I like the feel of paper between my fingers, and turning the page, and folding corners or reaching for the bookmark lodged in the middle of a chapter. The Kindle has a button for page turning. Now, usually I love pushing buttons (the elevator button, telephone buttons, calculator buttons) but in this case even buttons < manual page turning. Plus, the plastic barrier keeps you from marking out your favourite parts with a pencil or pen. Also I think you have to keep scrolling up and down a page no? What a pain.

3. There’s no last page
You know, that feeling of coming to the last page of a book, with the hard cover in your right hand, and you’re like, damn that was a good book or what kind of stupid ending is this or I wish there were more pages or phew glad that’s over or you’re thinking other deep thoughts? A book in a Kindle ends with an anti-climax, with probably just a defunct Next button to indicate it’s over, or an abrupt Back to menu option. It just isn’t as satisfying.

4. A Kindle can’t have creases or turn yellow
Now, normally, one would assume this is a good thing. But what’s better than new books? Old books. Creases in the cover, frayed edges, pages yellowed with time, the smell of old paper – this is what my Harry Potter collection looks like, from reading them 5-10 years ago, and I love the nostalgia triggered by these signs of age. The books in a Kindle show no trace of aging, the pages you look at when you are 40 will show no sign that they were turned when you were 20 and first setting off on that naive expedition into that story.

5. Kindles just aint good lookin’ 
Any book enthusiast will understand the pleasure of looking at a shelf stacked with books, of different colours and ages and sizes. A Kindle is a plain grey slab.

So basically, I’m an old fashioned godaya. I think it’s because I’ve been a lover of books for two decades now, with too much sentiment and nostalgic love attached to the form and feel of a book, that switching it for a Kindle is like throwing all that away. So I think for now, I’ll settle for stuffing 20 books into my luggage and bouncing on it.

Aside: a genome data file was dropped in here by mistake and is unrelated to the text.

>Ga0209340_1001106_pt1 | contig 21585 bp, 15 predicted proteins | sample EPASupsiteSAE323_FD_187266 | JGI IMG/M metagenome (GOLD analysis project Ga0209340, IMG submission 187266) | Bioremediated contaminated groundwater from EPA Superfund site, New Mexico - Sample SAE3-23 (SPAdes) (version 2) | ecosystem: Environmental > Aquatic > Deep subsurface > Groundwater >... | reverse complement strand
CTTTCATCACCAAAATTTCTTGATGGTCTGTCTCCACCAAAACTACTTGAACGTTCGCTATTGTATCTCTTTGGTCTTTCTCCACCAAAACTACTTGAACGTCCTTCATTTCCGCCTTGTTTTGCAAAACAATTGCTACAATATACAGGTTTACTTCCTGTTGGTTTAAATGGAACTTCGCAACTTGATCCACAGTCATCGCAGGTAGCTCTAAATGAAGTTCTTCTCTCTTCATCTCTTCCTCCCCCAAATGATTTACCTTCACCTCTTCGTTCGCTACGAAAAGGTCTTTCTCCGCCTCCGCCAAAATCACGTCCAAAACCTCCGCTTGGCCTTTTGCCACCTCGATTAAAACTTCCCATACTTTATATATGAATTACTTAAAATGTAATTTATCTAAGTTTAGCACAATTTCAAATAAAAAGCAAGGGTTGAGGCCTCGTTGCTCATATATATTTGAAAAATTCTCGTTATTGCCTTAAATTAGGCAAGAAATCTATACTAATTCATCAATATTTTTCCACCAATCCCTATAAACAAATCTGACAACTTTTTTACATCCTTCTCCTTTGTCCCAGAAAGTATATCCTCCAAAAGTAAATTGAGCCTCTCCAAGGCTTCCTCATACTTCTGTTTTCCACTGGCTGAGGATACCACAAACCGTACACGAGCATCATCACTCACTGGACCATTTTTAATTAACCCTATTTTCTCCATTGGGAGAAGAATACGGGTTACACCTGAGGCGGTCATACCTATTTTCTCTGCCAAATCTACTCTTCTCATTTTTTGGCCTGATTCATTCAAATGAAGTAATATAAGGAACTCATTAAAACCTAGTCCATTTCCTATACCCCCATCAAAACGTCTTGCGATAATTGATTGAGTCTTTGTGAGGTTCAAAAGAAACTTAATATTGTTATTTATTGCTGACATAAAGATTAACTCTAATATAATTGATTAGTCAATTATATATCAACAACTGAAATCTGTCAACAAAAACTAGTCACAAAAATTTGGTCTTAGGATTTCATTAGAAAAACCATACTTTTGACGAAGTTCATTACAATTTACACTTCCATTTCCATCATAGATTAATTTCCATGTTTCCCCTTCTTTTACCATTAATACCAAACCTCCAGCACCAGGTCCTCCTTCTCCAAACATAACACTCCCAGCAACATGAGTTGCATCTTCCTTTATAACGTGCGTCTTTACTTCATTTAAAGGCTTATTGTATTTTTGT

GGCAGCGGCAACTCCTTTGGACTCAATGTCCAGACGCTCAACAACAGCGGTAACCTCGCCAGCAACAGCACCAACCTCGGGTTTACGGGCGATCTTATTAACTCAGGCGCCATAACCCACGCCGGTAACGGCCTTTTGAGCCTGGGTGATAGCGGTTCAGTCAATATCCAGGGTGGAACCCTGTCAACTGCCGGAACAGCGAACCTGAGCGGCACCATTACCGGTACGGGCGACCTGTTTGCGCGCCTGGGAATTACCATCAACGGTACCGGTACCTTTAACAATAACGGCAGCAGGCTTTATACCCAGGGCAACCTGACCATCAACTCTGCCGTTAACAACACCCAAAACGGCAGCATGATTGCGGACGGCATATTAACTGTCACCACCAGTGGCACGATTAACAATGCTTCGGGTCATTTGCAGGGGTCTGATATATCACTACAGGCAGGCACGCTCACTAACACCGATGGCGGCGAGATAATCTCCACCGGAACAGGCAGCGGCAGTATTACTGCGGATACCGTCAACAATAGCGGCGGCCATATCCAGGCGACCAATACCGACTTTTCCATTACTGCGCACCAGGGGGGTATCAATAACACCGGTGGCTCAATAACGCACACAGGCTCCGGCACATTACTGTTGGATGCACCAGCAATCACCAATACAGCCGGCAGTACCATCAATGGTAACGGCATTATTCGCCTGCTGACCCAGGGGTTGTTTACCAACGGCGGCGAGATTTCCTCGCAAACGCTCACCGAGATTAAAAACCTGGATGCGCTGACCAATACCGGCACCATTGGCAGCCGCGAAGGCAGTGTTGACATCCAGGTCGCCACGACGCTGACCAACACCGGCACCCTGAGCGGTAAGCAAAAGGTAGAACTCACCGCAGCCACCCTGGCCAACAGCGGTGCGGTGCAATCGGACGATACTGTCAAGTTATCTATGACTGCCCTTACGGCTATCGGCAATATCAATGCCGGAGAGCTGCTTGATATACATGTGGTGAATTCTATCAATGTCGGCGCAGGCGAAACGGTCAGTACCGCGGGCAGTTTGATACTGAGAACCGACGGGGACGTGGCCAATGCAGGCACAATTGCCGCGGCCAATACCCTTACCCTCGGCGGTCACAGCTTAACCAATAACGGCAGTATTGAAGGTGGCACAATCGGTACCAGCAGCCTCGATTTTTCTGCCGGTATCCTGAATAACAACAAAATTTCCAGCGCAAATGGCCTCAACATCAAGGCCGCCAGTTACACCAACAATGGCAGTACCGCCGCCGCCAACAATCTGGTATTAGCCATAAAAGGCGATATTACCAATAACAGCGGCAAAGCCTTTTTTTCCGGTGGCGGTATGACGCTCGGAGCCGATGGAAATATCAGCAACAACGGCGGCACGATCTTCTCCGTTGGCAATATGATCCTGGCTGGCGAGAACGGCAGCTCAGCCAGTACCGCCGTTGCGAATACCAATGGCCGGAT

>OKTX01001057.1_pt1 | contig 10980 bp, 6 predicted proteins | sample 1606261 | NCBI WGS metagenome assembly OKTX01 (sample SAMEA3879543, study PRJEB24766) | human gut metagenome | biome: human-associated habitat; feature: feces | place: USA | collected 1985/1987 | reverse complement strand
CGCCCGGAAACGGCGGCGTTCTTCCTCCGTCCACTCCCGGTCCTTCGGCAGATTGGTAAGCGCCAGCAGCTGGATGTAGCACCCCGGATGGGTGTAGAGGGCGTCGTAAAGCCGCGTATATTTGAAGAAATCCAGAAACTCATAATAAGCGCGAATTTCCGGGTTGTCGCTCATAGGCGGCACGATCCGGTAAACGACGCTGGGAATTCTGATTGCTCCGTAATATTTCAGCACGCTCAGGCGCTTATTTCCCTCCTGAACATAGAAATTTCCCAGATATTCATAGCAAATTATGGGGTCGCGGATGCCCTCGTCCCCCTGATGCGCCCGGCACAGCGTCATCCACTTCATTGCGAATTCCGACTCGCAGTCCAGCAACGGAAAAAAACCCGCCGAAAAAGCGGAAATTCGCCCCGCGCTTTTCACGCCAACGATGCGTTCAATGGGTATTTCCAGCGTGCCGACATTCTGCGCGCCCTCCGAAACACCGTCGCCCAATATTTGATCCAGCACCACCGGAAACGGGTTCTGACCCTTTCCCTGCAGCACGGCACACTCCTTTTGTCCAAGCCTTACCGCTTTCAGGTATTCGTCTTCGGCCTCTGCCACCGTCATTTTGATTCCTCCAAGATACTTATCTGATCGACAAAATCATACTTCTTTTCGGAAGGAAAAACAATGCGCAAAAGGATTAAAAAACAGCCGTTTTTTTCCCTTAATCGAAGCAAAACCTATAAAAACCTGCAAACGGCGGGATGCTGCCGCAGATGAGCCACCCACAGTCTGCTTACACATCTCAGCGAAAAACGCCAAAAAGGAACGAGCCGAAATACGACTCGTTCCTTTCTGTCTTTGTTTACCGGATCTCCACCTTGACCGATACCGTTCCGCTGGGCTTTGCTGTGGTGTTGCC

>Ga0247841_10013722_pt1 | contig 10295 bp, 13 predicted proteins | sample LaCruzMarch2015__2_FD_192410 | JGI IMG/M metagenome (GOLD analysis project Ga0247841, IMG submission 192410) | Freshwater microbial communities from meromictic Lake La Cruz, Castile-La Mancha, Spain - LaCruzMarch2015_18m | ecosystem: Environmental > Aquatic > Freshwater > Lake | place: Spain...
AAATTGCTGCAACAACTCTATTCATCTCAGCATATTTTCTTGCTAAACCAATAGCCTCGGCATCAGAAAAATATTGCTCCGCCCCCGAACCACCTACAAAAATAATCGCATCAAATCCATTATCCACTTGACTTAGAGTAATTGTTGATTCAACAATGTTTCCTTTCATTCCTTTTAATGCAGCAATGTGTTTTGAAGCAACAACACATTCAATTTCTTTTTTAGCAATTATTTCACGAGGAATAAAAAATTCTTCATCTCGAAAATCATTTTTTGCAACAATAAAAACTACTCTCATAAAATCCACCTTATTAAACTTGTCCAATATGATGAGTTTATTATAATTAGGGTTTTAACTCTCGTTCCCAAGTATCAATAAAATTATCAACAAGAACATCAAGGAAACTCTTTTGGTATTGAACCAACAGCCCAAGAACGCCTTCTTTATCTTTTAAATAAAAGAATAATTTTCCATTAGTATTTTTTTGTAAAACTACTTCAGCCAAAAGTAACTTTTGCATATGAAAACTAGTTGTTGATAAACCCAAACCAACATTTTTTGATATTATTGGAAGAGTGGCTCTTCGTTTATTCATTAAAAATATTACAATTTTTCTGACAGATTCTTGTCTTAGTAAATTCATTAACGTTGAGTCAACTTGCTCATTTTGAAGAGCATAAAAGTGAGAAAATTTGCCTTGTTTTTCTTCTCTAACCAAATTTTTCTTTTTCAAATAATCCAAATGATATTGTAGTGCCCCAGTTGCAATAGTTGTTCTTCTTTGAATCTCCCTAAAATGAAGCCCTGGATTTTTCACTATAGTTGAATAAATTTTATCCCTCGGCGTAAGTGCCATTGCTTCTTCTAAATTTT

with my Atlas Chooti pen during study breaks.


Aside  —  Posted: May 8, 2012 in Uncategorized

ANEY mata badagini!

Posted: May 7, 2012 in Uncategorized

So it’s only a week till I get on a plane back home, and as usual the last few days before take-off have me turned into a grumpy mumbling fidgety little thing constantly reminded of homely comforts. And the number one thing at home I yearn for?


Oh god. Yesterday I literally stabbed a pillow with my fist and yelled ‘CHICKEN CURRAAAYYYY’.
I’m hoping none of my apartment mates heard this. It would not bode well with my cool-foreigner status.

I am more or less vegetarian here, because my landlady cooks my meals – she lives with her mum-in-law who as a devout Hindu is like Captain Ultra Vegan and is very nazi about people who eat meat. And I remember the first day I landed in India with my parents – we went to a typical Indian restaurant, had typical Indian vegetarian food, and it was freaking DELICIOUS. I ate some curry and was literally like, this tastes like chicken, except it’s vegetarian… what sorcery is this?!

My point being. Vegetarian food in India can be really tasty, because it has a majority vegetarian population which can’t be satisfied eating salad on a regular basis. So they got super creative and invented a jillion different types of vegetarian dishes to choose from.